Before the invention of printing, the ‘look’ of a script was determined by those in charge of producing large amounts of text—the professional scribes.
When Judeans first adopted the Assyrian version of the Canaanite script as their new script, some time in the 6th centuring BCE, the characters looked like this (pardon the letter order, which is left-to-right order, instead of right-to-left):
You could—the letters are substantially the same (functionally speaking) as the modern Hebrew alphabet—but it is graphically less sophisticated than its derivatives, namely the Greek & Roman alphabets, and the Assyrian script which gave rise to the revised form of Hebrew from the Second Temple period onwards, known today as “Square Script”:
The Square Hebrew / SimHebrew™ Converter will convert any Square Hebrew text into Roman characters (and back again), with full fidelity with regard to spelling and distinction between seemingly homophonous characters:
As with French, German, Italian, or any other Roman-based language, however, you would have to bear in mind that certain characters have different phonetic values compared with English:
In Steve Carell and Tina Fey’s amusing comedy Date Night, there are two scenes where they visit Mark Wahlberg (who plays some kind of secret agent who helps them out), and he exchanges a few words in Hebrew with his girlfriend in the background, who is an Israeli Mossad agent. The actress playing the Mossad agent is indeed Israeli, but Wahlberg himself does a very credible job pronouncing the few words that he says, and with almost no accent. (Although I agree with Carell’s character: For the love of God, please put on a shirt!…)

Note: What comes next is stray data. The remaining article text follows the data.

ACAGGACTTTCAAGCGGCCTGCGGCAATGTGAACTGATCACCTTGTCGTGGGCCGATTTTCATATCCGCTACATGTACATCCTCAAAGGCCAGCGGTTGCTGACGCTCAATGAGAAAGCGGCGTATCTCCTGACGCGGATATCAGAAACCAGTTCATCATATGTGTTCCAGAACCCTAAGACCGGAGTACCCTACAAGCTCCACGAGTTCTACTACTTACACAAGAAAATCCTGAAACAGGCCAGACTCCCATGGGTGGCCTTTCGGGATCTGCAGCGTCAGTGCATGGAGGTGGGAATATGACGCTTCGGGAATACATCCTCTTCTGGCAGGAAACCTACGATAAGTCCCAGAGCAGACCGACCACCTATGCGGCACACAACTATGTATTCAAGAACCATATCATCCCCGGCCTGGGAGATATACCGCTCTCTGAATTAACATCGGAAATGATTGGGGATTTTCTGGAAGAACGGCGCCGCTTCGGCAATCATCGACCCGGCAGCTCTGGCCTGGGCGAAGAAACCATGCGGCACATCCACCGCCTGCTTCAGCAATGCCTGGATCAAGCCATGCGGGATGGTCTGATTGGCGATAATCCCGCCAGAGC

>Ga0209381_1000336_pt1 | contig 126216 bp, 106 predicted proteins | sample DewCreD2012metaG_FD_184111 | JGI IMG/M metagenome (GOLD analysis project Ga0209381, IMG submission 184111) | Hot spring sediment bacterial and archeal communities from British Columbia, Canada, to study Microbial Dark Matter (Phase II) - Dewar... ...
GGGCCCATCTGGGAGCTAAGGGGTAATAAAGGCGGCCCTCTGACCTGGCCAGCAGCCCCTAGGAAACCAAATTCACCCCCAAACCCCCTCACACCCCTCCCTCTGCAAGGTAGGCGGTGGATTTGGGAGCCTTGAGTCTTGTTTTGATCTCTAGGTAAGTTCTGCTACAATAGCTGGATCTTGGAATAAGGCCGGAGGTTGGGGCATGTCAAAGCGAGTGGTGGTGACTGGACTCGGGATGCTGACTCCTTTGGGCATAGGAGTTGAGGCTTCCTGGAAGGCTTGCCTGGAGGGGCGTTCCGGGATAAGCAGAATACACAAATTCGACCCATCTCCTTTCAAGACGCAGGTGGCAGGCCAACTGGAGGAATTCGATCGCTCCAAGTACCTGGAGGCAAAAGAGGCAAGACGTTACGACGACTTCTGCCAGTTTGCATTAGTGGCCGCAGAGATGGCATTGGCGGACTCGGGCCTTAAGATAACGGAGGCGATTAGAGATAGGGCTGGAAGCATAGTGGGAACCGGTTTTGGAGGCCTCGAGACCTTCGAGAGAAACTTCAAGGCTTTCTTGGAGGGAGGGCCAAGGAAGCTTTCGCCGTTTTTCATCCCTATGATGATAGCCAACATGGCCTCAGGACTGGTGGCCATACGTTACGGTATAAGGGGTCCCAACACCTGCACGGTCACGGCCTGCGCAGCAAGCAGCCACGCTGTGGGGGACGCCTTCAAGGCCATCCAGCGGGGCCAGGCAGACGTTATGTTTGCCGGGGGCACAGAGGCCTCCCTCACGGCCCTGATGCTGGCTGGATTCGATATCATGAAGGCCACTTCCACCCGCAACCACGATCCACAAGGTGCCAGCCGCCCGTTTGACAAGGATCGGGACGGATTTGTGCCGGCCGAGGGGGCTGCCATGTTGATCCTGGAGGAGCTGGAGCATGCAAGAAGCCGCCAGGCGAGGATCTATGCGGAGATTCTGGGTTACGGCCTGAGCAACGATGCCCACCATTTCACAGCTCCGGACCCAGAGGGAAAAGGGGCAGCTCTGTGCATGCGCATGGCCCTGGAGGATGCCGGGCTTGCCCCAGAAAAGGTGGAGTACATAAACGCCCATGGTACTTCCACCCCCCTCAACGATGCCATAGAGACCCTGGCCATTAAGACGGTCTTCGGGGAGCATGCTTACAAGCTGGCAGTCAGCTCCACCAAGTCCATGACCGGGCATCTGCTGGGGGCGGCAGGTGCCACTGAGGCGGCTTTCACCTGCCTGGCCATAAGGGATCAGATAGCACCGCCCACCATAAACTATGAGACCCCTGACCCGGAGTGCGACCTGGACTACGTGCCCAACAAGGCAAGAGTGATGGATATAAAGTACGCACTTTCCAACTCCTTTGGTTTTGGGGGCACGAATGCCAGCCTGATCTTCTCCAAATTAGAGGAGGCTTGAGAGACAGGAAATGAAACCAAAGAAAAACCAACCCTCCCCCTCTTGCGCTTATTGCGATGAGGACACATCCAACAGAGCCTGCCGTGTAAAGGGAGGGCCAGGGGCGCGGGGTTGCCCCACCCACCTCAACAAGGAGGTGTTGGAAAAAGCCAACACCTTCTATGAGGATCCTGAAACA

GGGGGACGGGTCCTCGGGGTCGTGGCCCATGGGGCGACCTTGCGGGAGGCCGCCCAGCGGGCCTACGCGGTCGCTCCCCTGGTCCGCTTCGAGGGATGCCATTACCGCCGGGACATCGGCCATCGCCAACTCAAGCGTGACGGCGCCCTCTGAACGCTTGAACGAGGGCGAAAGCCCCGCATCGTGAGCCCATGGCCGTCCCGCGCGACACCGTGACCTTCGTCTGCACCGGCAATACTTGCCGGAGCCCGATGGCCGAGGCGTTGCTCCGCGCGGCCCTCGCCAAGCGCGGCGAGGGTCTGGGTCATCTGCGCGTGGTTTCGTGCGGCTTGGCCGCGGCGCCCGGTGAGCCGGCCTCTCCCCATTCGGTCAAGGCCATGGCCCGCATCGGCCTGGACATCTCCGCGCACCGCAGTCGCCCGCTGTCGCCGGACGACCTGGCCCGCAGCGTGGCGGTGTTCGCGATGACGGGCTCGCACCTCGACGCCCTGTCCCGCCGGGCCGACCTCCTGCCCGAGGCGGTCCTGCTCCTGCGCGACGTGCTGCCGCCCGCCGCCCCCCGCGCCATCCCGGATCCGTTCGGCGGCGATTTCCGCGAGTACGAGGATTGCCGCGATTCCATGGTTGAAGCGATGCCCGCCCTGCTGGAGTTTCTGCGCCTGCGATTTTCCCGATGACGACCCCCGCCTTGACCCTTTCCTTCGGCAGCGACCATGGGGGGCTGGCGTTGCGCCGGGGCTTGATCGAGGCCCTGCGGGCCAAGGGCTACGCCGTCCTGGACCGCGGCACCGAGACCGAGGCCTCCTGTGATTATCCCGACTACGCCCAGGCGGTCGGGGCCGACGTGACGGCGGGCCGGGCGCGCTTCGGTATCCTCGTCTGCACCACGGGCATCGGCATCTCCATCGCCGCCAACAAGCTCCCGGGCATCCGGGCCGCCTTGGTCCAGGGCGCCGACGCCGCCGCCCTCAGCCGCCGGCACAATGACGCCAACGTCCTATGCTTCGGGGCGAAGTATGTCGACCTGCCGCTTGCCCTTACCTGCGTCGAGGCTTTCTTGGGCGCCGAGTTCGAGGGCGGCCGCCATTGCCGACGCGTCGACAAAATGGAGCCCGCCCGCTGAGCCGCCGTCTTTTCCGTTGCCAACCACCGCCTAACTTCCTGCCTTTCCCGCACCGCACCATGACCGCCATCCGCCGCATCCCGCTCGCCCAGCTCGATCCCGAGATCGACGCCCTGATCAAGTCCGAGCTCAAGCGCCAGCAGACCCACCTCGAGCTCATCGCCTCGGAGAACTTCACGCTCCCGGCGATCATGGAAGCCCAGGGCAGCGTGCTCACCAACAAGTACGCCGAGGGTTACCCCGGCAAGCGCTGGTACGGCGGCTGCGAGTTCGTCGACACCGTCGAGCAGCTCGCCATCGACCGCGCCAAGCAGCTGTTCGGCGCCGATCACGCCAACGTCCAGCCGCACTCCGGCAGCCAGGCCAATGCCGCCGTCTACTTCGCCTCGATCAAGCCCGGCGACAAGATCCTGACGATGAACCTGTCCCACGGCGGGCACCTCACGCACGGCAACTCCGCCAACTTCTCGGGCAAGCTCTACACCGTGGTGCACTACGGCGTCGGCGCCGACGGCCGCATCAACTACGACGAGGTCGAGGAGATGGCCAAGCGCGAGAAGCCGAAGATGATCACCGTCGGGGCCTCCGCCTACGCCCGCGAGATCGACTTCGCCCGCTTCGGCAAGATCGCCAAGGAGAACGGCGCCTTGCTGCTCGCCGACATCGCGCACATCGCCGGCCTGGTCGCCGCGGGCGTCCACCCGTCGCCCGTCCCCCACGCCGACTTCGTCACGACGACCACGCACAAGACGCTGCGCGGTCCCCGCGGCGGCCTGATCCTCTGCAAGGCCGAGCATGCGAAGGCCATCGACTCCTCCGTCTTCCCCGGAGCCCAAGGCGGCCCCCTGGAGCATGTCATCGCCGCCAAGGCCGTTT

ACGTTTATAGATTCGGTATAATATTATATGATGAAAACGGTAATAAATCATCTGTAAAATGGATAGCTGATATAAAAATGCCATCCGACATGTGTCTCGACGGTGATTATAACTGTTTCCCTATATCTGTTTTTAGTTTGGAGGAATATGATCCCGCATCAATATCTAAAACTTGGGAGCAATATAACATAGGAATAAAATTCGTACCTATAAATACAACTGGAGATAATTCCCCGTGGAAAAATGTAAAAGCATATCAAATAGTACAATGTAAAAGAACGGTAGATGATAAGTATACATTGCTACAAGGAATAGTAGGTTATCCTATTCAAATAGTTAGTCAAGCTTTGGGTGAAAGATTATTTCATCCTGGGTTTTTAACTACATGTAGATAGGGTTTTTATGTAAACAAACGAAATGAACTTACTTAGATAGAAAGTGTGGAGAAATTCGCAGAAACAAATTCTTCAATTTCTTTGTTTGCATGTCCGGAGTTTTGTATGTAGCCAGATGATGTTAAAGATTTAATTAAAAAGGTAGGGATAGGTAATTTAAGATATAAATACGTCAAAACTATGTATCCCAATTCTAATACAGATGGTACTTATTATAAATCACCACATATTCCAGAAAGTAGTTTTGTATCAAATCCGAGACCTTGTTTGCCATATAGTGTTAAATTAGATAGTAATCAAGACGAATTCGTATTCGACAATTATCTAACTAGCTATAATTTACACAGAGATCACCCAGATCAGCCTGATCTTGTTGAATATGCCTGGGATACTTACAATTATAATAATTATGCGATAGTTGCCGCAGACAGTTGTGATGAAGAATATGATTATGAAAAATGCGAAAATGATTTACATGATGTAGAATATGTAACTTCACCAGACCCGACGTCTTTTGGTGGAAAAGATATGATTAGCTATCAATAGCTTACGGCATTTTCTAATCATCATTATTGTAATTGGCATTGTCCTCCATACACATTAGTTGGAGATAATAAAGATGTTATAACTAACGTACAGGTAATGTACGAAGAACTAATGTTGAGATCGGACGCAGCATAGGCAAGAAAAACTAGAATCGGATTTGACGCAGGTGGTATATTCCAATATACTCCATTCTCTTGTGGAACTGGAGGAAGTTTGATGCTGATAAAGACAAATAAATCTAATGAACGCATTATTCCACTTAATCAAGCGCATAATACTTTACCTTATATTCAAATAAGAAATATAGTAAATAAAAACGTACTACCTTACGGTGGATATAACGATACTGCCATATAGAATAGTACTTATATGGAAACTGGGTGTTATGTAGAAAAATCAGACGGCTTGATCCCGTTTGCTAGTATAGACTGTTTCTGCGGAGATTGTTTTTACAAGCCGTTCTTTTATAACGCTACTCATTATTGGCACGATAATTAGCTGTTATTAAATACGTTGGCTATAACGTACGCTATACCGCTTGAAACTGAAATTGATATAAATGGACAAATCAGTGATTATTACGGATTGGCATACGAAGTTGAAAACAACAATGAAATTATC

But he’s the exception to the rule. 99% of the time, whenever Hebrew is presented in American films or TV series, something is wrong.
From the time of the Canaanite enslavement in Egypt in the 1900s BCE the end of the First Temple—a period of 1400 years—Hebrew was written in the Canaanite script that was common to all Canaanite peoples. During their three generations of exile in Babylon, the Judean upper classes were exposed to the Assyrian/Aramaic script, which was inspired by the Canaanite script but had evolved, under centuries of Mesopotamian scribes, into a more disciplined set of forms designed around a squarish template (rather like that of the original calculator displays).